One of the groups participating in the Masquerade: an Ah! My Goddess group. 
My first cosplay was barely even chronicled for posterity, since I either had them in film and lost the negatives, or I had them in digital versions, but chose to store them on some late 1990s media-storage sites.  I know some of them made it to my old Xanga (yes, it’s that long ago) blog, but even that data is now lost.  It was, however, a simple costume, one that I thought at my level, I could pull off.  I was into Digimon back then, so I thought I would go cosplay as Henry Wong from Digimon Tamers.  I already had a black shirt, brown pants, and white sneakers, so all it took was a quick trip to the local store to get an orange vest and some white wristbands.  

No pictures exist of my first cosplay... I think. 
Since it was also a time of limited internet imports through very specific stores, between these Long Beach Anime Expos and my first US convention, Transformers Botcon 1998, I had started a friendship with another transformer fan.  I met this dude at 1998, and it was not until I saw his products again at Anime Expo 2001 that I remembered him.  We talked about Botcon, and Transformers, and thus  Dahveed Kolodny-Nagy became my first convention friend.  For those in the Transformers Community, Dahveed’s store, Toy Hell, is still rather prominent.  He finds and sells a lot of very odd Transformer and Brave Saga toys, some knock-offs, and a lot of licensed Korean versions of toys.  He would also later film the documentary “Transform Me,” a documentary about the Transformers Fandom.  Back then, he was just my friend who gave me a good discount on a knock-off G1 Daialtas, and threw in for free an amusingly named knock-off of Beast Wars Magnaboss Silverbolt, “Super Cock.”  I would eventually start working part time for him in his Smorgasbord Productions, helping create awesome characters.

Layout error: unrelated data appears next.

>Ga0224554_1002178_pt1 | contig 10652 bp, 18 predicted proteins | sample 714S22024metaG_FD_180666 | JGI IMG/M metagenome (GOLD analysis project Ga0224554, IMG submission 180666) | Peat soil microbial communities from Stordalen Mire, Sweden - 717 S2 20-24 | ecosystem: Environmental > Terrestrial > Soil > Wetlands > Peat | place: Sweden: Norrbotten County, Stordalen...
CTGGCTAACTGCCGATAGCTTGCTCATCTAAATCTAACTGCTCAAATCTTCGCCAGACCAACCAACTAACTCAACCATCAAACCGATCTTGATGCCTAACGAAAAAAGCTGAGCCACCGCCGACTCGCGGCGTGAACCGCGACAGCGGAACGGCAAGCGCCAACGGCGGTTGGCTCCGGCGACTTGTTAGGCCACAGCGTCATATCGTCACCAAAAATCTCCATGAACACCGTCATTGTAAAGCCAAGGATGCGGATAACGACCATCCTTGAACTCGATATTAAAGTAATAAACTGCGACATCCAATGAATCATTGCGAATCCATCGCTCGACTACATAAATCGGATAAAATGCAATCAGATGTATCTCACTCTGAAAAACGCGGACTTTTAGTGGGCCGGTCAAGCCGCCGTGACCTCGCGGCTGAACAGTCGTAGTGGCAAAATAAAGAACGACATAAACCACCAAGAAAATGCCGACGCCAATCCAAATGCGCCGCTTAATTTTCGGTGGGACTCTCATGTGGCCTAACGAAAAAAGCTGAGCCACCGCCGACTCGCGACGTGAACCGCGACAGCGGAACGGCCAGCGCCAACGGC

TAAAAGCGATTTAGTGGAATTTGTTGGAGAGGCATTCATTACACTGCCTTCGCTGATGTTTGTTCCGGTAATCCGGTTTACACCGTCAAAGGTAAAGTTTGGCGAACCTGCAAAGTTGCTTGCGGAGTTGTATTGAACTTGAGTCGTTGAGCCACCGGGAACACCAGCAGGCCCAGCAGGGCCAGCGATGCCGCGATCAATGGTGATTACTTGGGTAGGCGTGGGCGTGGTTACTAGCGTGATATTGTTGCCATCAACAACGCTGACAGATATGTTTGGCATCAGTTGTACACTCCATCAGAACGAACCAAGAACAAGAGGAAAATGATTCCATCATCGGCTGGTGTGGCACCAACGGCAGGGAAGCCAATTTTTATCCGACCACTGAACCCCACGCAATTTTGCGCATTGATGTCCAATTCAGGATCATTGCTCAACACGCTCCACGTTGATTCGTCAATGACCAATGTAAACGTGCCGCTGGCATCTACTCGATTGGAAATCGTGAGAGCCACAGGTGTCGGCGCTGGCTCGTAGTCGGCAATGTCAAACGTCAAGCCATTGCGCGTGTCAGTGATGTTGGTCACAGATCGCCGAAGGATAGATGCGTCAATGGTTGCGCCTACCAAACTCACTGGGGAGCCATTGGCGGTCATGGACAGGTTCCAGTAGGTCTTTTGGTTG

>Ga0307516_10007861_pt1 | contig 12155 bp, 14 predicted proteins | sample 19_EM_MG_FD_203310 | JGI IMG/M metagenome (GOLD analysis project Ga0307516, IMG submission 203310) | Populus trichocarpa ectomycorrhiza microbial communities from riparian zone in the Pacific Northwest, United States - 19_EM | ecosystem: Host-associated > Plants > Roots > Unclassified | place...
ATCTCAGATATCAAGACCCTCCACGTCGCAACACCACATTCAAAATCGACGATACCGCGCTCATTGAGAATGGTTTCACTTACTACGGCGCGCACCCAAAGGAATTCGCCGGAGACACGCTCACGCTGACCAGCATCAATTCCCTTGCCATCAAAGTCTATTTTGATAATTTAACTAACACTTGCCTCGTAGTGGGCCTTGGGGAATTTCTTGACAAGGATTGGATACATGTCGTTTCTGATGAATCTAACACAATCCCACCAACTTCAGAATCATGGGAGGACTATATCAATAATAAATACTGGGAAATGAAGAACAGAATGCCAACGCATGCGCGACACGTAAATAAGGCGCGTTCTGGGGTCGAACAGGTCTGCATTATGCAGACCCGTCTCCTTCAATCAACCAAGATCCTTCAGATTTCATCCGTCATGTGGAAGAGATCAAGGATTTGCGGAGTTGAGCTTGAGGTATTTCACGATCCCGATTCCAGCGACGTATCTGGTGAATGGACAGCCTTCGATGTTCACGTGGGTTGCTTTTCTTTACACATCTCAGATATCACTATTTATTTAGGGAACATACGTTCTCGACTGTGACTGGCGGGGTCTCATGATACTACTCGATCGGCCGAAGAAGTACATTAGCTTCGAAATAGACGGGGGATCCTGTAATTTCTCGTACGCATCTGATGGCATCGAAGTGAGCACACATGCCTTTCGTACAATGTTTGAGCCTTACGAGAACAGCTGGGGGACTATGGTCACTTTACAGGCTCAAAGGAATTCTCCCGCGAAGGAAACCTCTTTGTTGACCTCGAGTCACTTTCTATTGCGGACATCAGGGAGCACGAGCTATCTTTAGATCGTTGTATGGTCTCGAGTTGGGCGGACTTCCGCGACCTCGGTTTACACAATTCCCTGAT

Dahveed peddling his "Super Cock".... No, really, look at the name of the action figure!
By the end of 2003, Long Beach was getting to be a little too small for Anime Expo, and the problems of the exhibit hall filling up became more and more frequent.  By 2004, there was a new venue, and I suppose the problems have, at that point been resolved, so Anime Expo can return to the Anaheim Convention Center.

Next Stop: AX, the Anaheim Convention Center Years!

John Garcia is an English Teacher, Cosplayer, and fan of robots.

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1 comment:

  1. You’ll find a variety of different posts on the I’m a writer by trade and education, but I love to dabble in different aspects of anime, so you’ll find that sometimes I’m writing about themes, others about cinematography, others about my personal experience with a show, others just about the technical aspects of the writing. In my mind, all these ways of analyzing a show are methods to unlocking deeper, more fulfilling, and more valuable artistic experiences.